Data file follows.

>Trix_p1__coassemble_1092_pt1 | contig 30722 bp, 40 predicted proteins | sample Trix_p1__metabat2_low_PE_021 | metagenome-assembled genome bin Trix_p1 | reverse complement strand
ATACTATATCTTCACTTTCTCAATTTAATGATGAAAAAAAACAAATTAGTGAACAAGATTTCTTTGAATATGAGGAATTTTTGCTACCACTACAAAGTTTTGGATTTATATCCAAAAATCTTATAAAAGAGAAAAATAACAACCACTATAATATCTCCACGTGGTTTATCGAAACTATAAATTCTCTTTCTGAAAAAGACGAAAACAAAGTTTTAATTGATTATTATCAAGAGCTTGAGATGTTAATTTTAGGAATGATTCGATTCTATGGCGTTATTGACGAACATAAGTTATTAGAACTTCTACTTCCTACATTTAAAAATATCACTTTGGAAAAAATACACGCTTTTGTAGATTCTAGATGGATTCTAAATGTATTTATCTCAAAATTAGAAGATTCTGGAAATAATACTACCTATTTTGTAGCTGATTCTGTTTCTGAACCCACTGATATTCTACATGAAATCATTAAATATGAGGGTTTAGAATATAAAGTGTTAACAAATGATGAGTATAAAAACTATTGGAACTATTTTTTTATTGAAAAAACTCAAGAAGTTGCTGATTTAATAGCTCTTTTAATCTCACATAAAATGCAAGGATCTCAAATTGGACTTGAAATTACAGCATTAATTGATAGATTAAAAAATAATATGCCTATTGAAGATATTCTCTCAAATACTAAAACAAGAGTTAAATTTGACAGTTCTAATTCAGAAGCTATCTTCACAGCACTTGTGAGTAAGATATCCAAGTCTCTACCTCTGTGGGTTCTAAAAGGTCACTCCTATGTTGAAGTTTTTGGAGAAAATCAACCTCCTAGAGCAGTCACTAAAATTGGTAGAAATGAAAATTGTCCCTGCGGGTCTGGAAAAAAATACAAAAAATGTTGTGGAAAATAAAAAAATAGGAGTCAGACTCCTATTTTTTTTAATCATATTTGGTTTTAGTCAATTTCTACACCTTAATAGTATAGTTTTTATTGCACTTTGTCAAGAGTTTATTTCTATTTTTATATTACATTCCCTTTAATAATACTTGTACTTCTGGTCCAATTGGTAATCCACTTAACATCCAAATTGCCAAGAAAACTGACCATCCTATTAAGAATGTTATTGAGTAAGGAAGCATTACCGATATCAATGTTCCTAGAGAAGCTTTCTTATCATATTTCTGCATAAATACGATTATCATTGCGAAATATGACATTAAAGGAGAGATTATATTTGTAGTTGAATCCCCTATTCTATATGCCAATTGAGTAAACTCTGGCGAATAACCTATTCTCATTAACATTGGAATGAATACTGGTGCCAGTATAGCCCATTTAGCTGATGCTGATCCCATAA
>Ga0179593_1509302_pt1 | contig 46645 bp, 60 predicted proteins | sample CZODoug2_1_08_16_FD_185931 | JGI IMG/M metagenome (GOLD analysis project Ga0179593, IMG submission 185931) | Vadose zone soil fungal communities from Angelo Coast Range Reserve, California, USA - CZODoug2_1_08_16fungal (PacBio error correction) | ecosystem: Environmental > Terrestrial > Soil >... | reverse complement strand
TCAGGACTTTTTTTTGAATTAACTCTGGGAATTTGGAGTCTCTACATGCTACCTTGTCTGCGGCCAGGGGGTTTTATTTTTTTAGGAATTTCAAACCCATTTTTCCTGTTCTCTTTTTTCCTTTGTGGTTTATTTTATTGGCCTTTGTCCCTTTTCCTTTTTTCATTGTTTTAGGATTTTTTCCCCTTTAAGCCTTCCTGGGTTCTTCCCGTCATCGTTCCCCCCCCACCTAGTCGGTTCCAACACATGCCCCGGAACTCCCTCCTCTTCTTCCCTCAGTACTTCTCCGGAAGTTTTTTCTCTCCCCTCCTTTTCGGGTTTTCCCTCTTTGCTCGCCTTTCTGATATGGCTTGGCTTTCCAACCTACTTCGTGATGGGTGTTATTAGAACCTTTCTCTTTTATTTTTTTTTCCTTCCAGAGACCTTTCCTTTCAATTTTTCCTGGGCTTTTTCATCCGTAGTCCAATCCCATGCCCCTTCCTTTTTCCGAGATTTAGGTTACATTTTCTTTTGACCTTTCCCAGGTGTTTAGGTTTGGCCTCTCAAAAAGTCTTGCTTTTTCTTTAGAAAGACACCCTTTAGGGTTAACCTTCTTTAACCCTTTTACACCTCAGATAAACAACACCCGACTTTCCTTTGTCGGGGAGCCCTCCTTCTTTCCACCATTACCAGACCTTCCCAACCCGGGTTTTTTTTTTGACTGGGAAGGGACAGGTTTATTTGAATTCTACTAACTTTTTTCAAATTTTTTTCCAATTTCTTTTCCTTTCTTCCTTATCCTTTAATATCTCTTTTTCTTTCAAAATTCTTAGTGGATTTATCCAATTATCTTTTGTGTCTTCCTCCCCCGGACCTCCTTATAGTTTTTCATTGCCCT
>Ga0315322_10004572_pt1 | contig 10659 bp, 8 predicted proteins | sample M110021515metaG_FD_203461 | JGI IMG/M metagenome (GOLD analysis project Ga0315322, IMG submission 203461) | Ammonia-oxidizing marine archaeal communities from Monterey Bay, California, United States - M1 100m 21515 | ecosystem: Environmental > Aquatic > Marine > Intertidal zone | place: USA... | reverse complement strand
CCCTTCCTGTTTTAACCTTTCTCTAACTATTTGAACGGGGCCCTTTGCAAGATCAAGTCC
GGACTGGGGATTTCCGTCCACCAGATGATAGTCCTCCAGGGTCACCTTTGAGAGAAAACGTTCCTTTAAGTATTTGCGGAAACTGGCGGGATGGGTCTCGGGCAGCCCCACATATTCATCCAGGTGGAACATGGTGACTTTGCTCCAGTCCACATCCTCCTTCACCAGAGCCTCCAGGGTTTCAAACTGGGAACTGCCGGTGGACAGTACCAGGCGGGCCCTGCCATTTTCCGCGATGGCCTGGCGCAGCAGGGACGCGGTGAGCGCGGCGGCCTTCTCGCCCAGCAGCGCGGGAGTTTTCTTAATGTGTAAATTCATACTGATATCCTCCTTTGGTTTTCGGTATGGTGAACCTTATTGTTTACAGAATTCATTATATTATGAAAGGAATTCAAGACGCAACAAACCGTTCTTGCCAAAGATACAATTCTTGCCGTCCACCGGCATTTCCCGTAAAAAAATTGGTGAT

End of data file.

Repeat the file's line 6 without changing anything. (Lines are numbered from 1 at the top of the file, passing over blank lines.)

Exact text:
CCCTTCCTGTTTTAACCTTTCTCTAACTATTTGAACGGGGCCCTTTGCAAGATCAAGTCC